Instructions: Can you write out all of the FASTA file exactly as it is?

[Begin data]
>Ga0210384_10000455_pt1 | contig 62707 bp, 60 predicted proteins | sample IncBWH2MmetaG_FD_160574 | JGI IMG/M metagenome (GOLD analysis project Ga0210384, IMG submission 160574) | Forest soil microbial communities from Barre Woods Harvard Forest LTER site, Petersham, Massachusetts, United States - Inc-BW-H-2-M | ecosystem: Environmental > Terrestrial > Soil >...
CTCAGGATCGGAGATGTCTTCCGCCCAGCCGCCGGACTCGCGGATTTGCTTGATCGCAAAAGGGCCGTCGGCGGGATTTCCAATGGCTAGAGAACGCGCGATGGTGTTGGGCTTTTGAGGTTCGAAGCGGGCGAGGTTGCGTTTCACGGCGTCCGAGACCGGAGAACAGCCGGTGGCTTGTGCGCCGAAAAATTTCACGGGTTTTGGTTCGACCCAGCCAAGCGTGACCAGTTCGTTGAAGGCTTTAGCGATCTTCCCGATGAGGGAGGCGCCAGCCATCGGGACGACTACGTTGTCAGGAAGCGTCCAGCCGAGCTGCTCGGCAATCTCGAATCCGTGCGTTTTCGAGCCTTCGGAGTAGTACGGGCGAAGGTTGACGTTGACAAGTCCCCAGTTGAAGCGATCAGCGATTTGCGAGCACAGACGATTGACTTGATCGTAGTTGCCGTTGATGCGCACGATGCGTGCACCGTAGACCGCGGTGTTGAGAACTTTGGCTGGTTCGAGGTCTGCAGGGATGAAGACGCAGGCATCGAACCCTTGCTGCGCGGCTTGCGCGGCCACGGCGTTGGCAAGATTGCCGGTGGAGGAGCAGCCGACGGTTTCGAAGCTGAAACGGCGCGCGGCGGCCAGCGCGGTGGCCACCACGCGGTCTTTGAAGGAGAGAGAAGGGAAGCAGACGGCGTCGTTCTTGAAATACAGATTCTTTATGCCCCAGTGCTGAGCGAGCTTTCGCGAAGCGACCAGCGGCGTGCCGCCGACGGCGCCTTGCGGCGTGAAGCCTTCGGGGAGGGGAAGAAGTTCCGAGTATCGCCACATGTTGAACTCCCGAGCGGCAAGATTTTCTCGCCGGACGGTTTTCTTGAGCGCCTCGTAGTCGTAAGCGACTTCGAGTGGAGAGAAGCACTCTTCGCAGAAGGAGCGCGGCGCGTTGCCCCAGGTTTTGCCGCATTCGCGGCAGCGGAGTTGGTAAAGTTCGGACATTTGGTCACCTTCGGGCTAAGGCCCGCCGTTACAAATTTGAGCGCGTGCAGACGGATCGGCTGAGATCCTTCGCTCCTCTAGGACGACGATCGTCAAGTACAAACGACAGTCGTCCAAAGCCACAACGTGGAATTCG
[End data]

>Ga0210384_10000455_pt1 | contig 62707 bp, 60 predicted proteins | sample IncBWH2MmetaG_FD_160574 | JGI IMG/M metagenome (GOLD analysis project Ga0210384, IMG submission 160574) | Forest soil microbial communities from Barre Woods Harvard Forest LTER site, Petersham, Massachusetts, United States - Inc-BW-H-2-M | ecosystem: Environmental > Terrestrial > Soil >...
CTCAGGATCGGAGATGTCTTCCGCCCAGCCGCCGGACTCGCGGATTTGCTTGATCGCAAAAGGGCCGTCGGCGGGATTTCCAATGGCTAGAGAACGCGCGATGGTGTTGGGCTTTTGAGGTTCGAAGCGGGCGAGGTTGCGTTTCACGGCGTCCGAGACCGGAGAACAGCCGGTGGCTTGTGCGCCGAAAAATTTCACGGGTTTTGGTTCGACCCAGCCAAGCGTGACCAGTTCGTTGAAGGCTTTAGCGATCTTCCCGATGAGGGAGGCGCCAGCCATCGGGACGACTACGTTGTCAGGAAGCGTCCAGCCGAGCTGCTCGGCAATCTCGAATCCGTGCGTTTTCGAGCCTTCGGAGTAGTACGGGCGAAGGTTGACGTTGACAAGTCCCCAGTTGAAGCGATCAGCGATTTGCGAGCACAGACGATTGACTTGATCGTAGTTGCCGTTGATGCGCACGATGCGTGCACCGTAGACCGCGGTGTTGAGAACTTTGGCTGGTTCGAGGTCTGCAGGGATGAAGACGCAGGCATCGAACCCTTGCTGCGCGGCTTGCGCGGCCACGGCGTTGGCAAGATTGCCGGTGGAGGAGCAGCCGACGGTTTCGAAGCTGAAACGGCGCGCGGCGGCCAGCGCGGTGGCCACCACGCGGTCTTTGAAGGAGAGAGAAGGGAAGCAGACGGCGTCGTTCTTGAAATACAGATTCTTTATGCCCCAGTGCTGAGCGAGCTTTCGCGAAGCGACCAGCGGCGTGCCGCCGACGGCGCCTTGCGGCGTGAAGCCTTCGGGGAGGGGAAGAAGTTCCGAGTATCGCCACATGTTGAACTCCCGAGCGGCAAGATTTTCTCGCCGGACGGTTTTCTTGAGCGCCTCGTAGTCGTAAGCGACTTCGAGTGGAGAGAAGCACTCTTCGCAGAAGGAGCGCGGCGCGTTGCCCCAGGTTTTGCCGCATTCGCGGCAGCGGAGTTGGTAAAGTTCGGACATTTGGTCACCTTCGGGCTAAGGCCCGCCGTTACAAATTTGAGCGCGTGCAGACGGATCGGCTGAGATCCTTCGCTCCTCTAGGACGACGATCGTCAAGTACAAACGACAGTCGTCCAAAGCCACAACGTGGAATTCG